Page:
Titled What We Can Do on World Day Against Child Labor (June 12) -- and we could add -- on any day -- the article has a simple request to speak up about the use of children in the cotton industry in Uzbekistan:
School's out for children across the country and we are pulling out our cool cotton T-shirts and shorts. Yesterday on World Day Against Child Labor, we might keep in mind that in some countries, when school's out, the hard labor begins - and in one notable case, it is to pick the cotton that goes into our summer clothes.
This past week, the International Labour Organisation (ILO) held hearings on forced child labor in Uzbekistan. The Uzbek government denied the problem. The ILO, however, was not convinced; its Committee on Application of Standards called for the government to accept a high level investigative mission. The Committee's decision came after a hearing earlier in the week where employers and trade unions from the US and Europe were strongly aligned in urging for an ILO monitoring mission to take a closer look after the welfare of Uzbek school children.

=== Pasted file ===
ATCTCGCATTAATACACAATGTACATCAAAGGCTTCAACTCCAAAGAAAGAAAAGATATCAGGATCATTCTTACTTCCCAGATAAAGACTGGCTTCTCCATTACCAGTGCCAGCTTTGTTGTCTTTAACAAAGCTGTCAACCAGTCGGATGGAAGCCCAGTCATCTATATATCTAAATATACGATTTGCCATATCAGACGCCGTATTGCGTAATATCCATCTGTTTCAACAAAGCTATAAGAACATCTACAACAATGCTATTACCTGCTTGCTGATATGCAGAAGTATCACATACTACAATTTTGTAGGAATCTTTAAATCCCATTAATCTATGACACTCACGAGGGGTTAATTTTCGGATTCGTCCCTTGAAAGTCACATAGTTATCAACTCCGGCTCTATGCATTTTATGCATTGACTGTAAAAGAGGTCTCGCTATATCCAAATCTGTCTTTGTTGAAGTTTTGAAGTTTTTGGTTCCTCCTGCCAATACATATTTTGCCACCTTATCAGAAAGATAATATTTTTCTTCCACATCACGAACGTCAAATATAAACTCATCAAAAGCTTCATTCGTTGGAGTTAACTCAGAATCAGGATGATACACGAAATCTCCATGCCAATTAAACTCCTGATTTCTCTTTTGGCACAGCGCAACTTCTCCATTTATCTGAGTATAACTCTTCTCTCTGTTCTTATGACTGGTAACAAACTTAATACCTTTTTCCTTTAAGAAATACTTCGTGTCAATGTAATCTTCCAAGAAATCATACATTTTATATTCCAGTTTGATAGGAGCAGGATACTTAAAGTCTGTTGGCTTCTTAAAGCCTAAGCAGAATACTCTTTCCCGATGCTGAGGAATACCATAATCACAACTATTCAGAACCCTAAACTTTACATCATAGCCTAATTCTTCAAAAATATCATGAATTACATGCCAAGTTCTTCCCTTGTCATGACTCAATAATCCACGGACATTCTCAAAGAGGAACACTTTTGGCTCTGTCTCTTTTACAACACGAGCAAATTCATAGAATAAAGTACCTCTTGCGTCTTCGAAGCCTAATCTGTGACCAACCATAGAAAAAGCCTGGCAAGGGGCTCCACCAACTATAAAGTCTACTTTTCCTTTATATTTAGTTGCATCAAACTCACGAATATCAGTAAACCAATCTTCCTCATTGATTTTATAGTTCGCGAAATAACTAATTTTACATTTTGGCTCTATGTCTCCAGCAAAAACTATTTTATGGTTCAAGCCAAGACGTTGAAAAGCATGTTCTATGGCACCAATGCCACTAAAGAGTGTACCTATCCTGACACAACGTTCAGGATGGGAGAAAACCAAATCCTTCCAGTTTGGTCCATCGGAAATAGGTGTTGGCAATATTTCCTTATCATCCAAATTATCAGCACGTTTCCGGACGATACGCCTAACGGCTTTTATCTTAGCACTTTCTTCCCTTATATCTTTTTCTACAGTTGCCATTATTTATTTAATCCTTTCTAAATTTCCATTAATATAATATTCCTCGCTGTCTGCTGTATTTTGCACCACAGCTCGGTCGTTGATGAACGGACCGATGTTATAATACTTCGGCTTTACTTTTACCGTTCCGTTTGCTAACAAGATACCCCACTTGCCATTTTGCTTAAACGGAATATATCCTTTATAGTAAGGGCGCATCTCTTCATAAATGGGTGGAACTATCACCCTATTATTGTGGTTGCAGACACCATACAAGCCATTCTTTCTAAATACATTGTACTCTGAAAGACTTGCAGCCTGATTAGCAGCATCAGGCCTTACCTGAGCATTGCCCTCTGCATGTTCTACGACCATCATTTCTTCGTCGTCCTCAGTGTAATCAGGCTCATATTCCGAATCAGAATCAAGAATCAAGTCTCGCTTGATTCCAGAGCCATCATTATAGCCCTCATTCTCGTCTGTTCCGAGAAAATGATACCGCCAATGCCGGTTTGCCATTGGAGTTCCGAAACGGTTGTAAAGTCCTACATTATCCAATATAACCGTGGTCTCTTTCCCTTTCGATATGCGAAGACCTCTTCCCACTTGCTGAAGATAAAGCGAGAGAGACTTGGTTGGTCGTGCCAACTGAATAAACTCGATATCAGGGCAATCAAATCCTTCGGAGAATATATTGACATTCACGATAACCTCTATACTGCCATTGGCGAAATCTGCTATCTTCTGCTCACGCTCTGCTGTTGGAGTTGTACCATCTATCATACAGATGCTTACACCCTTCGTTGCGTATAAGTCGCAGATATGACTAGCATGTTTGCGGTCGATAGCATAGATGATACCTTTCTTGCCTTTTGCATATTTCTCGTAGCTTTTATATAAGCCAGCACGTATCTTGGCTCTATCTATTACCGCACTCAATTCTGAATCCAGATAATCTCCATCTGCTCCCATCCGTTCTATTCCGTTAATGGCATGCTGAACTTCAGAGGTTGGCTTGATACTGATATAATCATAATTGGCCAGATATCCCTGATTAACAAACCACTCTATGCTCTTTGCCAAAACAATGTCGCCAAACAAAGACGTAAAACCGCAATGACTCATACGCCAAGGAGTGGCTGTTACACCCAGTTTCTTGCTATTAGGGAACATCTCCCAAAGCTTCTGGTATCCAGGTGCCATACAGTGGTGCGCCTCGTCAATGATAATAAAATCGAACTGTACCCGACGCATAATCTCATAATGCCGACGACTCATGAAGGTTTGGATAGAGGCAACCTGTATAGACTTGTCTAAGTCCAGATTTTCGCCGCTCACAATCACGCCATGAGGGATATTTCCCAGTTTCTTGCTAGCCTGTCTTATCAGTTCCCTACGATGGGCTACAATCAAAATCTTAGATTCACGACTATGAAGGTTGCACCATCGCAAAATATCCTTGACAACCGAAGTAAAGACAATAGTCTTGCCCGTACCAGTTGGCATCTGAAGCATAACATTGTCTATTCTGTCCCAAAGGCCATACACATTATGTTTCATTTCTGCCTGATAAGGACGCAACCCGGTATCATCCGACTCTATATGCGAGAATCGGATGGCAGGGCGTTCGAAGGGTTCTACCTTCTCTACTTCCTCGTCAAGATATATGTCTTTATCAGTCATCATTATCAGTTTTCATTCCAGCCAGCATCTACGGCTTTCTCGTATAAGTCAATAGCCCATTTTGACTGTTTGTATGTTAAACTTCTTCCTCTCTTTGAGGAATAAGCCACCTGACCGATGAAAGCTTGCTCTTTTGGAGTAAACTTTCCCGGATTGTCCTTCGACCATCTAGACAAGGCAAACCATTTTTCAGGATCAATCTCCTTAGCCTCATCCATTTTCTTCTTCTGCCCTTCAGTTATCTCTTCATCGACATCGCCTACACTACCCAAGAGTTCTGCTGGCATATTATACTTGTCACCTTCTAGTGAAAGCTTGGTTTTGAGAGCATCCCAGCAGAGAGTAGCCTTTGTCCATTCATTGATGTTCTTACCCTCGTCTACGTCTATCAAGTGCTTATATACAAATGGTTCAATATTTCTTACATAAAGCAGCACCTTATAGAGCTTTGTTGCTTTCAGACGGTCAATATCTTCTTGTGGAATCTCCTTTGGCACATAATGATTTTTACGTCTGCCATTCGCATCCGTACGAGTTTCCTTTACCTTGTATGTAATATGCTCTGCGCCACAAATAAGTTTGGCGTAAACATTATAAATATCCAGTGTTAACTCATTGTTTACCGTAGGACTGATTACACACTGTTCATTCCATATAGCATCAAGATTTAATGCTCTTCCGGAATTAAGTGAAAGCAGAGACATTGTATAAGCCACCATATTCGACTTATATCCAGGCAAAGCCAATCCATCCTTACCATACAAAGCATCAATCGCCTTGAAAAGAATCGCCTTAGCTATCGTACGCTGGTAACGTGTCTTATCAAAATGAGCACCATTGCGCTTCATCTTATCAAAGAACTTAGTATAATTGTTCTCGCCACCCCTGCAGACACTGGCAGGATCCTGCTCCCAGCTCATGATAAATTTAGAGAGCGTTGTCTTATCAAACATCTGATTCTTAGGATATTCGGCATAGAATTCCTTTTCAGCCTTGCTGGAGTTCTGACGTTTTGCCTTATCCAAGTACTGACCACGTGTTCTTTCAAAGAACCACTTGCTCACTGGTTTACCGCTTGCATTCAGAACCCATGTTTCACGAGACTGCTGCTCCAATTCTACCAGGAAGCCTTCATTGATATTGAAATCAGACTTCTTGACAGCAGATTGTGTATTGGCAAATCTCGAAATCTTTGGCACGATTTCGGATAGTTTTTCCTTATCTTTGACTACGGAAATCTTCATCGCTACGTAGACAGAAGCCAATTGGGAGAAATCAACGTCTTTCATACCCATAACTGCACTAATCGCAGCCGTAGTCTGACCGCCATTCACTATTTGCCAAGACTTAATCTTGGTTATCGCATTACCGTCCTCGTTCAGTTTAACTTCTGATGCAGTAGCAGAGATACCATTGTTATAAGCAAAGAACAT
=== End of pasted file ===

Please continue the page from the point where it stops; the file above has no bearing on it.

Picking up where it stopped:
We all need to send messages to the Government of Uzbekistan that we won't accept cotton produced with the sweat and tears of children.
So get informed about the issue of child labor in Uzbekistan in the cotton industry by reading this web site.
Then we encourage you to send brief, politely-worded messages to the Uzbek government -- send a link (here) to Bama Athreya's and Judy Gearhart's blog from The Huffington Post.
You can write the office of President Islam Karimov or the Uzbek Foreign Ministry.
Dear President Karimov,
I am concerned about an article I have read in The Huffington Post about the plight of children in Uzbekistan who are taken from school and forced to work in dangerous conditions in the cotton fields. We urge you to comply with Uzbekistan's obligations under conventions of the International Labour Organisation to ensure that this practice cases, and call on you to accept the investigative mission of the ILO this fall during the harvest season to work toward the eradication of the worst forms of child labour.